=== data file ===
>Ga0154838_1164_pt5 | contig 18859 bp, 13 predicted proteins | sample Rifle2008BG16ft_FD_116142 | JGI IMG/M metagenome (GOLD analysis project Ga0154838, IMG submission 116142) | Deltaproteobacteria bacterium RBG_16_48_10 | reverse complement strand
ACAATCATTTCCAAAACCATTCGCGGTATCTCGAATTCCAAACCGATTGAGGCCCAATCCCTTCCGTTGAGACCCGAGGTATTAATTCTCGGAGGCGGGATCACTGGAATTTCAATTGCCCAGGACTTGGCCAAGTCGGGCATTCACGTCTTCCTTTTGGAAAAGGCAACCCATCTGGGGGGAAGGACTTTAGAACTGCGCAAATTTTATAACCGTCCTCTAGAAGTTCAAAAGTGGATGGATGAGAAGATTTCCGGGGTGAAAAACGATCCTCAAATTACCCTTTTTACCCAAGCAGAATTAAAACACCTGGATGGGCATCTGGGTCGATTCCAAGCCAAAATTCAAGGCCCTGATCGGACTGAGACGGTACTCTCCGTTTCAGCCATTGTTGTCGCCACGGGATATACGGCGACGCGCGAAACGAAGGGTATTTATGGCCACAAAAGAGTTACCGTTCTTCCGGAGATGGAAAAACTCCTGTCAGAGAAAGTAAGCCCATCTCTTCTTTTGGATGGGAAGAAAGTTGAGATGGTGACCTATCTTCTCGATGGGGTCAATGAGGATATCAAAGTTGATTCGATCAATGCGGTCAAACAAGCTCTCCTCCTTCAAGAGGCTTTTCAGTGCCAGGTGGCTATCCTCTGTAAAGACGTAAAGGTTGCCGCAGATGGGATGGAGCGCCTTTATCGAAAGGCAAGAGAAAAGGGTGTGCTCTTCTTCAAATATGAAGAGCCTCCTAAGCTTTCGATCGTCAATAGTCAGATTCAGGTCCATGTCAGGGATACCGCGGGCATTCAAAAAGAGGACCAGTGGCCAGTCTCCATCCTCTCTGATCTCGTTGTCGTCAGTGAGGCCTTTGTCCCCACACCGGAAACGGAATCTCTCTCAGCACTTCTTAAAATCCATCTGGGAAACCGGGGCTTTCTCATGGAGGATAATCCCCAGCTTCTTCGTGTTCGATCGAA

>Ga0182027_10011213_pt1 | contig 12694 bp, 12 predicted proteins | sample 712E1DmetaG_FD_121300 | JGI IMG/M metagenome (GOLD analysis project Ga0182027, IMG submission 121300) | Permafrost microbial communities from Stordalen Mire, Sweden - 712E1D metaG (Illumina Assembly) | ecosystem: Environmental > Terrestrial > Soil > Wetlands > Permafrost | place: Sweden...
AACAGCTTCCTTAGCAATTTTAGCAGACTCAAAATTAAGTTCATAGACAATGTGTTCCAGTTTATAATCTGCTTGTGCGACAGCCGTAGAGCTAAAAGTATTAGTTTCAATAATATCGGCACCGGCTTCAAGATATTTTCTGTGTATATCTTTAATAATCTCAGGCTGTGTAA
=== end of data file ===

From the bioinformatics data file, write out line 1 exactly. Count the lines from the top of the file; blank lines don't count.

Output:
>Ga0154838_1164_pt5 | contig 18859 bp, 13 predicted proteins | sample Rifle2008BG16ft_FD_116142 | JGI IMG/M metagenome (GOLD analysis project Ga0154838, IMG submission 116142) | Deltaproteobacteria bacterium RBG_16_48_10 | reverse complement strand